Ankara tense ahead of Biden’s expected recognition of Armenian Genocide  

Soldiers stand over skulls of Armenian victims of Ottoman violence on the Caucasus front during the World War I in 1915. (Armenian Genocide Museum-Institute photo via AFP)
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Soldiers stand over skulls of Armenian victims of Ottoman violence on the Caucasus front during the World War I in 1915. (Armenian Genocide Museum-Institute photo via AFP)
Ankara tense ahead of Biden’s expected recognition of Armenian Genocide  
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Activists hold photographs of Armenian victims of mass killings by Ottoman Turks, at the Haydarpasa train station in Istanbul. (Reuters)
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Updated 23 April 2021

Ankara tense ahead of Biden’s expected recognition of Armenian Genocide  

Ankara tense ahead of Biden’s expected recognition of Armenian Genocide  
  • Biden, who put human rights at the center of his presidential agenda, promised to recognize the Armenian Genocide during his campaign
  • Previous US presidents avoided using the word genocide when commemorating the mass killings, falling victim to realpolitik to avoid destroying America’s relationship with a NATO ally

ANKARA: Tensions between Washington and Ankara may be further strained on Saturday when US President Joe Biden is expected to become the first US leader to officially recognize the Armenian Genocide of 1915 onward.

The massacre of around 1.5 million Armenians in the early 20th century was formally recognized as genocide by the US Senate in 2019, but then-President Donald Trump did not follow suit. 

April 24 is Armenian Genocide Remembrance Day, and ahead of Saturday’s annual commemoration, this much-anticipated move is now a major concern for Ankara, and likely to inflame an already tense relationship. Turkey denies any historical connection with the atrocities, since they took place during wartime in the Ottoman period. 

Biden, who put human rights at the center of his presidential agenda, promised to recognize the Armenian Genocide during his campaign. Vice-President Kamala Harris hails from California, where more than 200,000 Armenians currently reside. Forty US lawmakers, led by Senate Foreign Relations Committee Chairman Bob Menendez, recently sent a letter to Biden urging him to follow through on his promise.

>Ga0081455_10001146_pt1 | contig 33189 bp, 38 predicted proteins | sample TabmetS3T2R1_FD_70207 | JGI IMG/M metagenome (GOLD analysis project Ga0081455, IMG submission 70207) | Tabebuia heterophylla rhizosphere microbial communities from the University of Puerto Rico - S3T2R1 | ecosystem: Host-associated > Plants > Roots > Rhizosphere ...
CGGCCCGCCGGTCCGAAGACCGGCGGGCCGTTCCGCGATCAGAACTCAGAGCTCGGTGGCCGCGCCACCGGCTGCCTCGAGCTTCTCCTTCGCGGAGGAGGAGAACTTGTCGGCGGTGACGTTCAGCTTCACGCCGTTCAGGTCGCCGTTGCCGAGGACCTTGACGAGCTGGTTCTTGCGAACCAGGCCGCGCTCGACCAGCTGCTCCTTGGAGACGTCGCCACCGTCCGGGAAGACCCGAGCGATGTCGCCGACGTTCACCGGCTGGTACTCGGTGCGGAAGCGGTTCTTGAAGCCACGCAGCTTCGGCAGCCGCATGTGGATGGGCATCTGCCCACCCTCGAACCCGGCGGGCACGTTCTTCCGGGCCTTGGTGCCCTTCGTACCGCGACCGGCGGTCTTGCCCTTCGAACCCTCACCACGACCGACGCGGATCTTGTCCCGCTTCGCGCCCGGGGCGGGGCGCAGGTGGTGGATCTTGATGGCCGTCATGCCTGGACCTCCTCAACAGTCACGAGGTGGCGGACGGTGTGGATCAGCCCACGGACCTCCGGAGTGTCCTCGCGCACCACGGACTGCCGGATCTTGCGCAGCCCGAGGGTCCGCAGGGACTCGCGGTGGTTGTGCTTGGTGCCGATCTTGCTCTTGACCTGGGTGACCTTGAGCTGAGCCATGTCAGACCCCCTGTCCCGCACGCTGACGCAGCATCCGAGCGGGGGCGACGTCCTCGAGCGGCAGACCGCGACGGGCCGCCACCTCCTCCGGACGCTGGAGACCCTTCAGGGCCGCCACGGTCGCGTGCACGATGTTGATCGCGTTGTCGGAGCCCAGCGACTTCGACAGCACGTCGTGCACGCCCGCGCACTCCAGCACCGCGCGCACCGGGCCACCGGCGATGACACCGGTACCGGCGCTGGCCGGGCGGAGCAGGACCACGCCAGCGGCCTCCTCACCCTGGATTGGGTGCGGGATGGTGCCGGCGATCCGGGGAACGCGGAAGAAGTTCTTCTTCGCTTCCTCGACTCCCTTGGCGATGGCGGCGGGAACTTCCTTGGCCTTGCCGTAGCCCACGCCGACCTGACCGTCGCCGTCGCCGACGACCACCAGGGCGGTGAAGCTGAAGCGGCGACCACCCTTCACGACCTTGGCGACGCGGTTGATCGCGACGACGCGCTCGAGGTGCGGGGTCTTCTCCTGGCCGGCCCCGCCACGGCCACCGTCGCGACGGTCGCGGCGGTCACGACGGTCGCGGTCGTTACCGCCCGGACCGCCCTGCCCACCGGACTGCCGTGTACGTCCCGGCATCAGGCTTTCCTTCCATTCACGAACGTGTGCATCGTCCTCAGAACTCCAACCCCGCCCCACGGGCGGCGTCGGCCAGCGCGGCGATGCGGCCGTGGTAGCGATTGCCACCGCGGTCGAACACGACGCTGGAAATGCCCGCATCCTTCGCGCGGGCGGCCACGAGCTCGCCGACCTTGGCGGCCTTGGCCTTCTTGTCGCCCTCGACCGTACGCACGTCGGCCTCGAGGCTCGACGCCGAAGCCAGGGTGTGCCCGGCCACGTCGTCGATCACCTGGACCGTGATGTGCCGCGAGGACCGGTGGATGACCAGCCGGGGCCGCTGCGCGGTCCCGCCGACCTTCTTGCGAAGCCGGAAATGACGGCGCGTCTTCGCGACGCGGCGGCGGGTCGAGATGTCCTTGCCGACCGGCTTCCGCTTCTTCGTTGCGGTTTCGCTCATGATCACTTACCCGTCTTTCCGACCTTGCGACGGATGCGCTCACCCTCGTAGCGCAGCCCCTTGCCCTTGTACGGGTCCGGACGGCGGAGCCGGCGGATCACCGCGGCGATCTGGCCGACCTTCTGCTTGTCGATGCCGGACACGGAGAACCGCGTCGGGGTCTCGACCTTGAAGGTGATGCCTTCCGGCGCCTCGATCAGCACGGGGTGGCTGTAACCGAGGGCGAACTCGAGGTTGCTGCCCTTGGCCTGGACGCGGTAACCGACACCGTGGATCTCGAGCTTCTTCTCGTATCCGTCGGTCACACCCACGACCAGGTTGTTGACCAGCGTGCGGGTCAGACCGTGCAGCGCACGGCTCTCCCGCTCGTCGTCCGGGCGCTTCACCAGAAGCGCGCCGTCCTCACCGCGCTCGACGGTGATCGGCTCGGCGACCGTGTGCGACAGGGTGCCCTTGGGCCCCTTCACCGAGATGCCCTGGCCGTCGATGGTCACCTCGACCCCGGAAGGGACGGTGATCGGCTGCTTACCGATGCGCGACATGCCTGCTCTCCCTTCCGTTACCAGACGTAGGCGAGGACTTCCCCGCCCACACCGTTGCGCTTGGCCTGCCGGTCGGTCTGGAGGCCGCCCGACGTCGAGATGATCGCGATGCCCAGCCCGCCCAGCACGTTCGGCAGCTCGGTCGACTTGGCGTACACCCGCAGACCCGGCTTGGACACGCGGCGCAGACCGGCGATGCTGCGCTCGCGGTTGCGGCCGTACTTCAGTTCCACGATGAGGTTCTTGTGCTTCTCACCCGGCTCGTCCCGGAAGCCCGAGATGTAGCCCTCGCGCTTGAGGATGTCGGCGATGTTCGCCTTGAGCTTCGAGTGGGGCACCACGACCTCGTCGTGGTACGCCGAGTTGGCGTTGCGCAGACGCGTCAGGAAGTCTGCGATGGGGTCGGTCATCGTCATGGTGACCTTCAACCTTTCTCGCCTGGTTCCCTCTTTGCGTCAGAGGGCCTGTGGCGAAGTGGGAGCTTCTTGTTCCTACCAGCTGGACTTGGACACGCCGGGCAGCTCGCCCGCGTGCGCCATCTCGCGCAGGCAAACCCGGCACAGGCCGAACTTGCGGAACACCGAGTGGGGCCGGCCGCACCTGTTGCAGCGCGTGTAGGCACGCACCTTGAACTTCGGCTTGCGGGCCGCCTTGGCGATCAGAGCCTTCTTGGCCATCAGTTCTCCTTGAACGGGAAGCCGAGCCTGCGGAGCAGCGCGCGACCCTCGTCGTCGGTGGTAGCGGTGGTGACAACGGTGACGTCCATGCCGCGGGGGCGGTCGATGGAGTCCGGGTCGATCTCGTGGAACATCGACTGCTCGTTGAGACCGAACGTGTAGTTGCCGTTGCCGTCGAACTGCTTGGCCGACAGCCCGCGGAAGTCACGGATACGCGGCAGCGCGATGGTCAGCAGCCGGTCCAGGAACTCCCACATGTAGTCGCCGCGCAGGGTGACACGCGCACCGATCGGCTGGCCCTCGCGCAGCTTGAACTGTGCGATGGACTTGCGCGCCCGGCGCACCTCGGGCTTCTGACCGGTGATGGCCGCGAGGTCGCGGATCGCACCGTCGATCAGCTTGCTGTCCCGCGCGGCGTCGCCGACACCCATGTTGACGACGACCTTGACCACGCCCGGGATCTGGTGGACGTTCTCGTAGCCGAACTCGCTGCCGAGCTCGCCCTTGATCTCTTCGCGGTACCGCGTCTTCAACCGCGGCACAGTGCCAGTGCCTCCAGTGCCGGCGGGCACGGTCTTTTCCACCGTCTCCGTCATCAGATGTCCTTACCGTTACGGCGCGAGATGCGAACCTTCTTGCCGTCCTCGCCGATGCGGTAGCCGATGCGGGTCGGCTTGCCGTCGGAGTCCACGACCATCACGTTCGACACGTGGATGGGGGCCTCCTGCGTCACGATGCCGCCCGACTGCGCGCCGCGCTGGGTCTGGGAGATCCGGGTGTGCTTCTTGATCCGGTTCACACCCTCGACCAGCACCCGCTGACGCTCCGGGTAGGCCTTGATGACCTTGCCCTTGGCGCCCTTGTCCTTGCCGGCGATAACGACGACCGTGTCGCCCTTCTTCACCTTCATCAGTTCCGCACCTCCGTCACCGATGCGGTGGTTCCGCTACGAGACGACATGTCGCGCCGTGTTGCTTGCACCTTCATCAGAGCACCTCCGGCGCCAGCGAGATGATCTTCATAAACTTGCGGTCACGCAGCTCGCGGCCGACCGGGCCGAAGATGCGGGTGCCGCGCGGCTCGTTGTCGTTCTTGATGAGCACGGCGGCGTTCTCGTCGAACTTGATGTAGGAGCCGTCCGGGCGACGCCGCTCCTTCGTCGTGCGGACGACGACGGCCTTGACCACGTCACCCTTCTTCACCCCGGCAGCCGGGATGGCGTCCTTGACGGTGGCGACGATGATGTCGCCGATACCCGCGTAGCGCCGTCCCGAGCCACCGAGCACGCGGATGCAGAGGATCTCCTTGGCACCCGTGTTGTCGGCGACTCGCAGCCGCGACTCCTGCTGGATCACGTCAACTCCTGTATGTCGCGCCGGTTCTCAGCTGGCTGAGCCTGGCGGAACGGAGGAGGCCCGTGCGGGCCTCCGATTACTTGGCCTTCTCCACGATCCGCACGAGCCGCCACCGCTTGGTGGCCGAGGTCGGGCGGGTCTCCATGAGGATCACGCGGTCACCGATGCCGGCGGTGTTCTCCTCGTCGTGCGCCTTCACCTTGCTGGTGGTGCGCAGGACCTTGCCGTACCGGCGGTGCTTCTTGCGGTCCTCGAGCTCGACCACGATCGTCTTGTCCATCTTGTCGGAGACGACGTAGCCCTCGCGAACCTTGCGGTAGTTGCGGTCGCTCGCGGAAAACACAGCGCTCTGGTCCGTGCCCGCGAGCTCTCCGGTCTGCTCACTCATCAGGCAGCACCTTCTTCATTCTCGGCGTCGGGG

The fact that a scheduled phone call between Biden and Turkish President Recep Tayyip Erdogan has been delayed until after Saturday has been taken by many as a sign that Biden will recognize the genocide and trigger outrage in Ankara.

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Previous US presidents avoided using the word genocide when commemorating the mass killings, falling victim to realpolitik to avoid destroying America’s relationship with a NATO ally.  

On April 20, Turkish Foreign Minister Mevlut Cavusoglu said any official recognition by Biden of the mass killings of Armenians during Ottoman times as genocide will seriously undermine the relationship between the two countries. “If the US wants to worsen ties, the decision is theirs,” he said. 

Turkey and the US have been at loggerheads over several issues in recent years, including Turkey’s acquisition of Russian-made S-400 missile systems and its worsening human rights record, with several US nationals being arrested on terror-related charges. 

“Not only is anti-Erdogan feeling in Washington intense — especially in congress — but the previous willingness to make concessions to Erdogan because of Turkey’s NATO membership seems to have now disappeared,” Wolfango Piccoli, co-president of Teneo Intelligence, said on Thursday.

“Relations between Turkey and the US have been on a steady downward trajectory for almost 10 years. The possible recognition of the Armenian genocide will exacerbate discomfort amid continuing friction in US-Turkey relations, but will not constitute a breaking point,” he continued.  

Biden’s anticipated declaration is expected to inspire dozens of other countries to follow suit. Currently, more than 30 countries have recognized the mass killings of Armenians as genocide.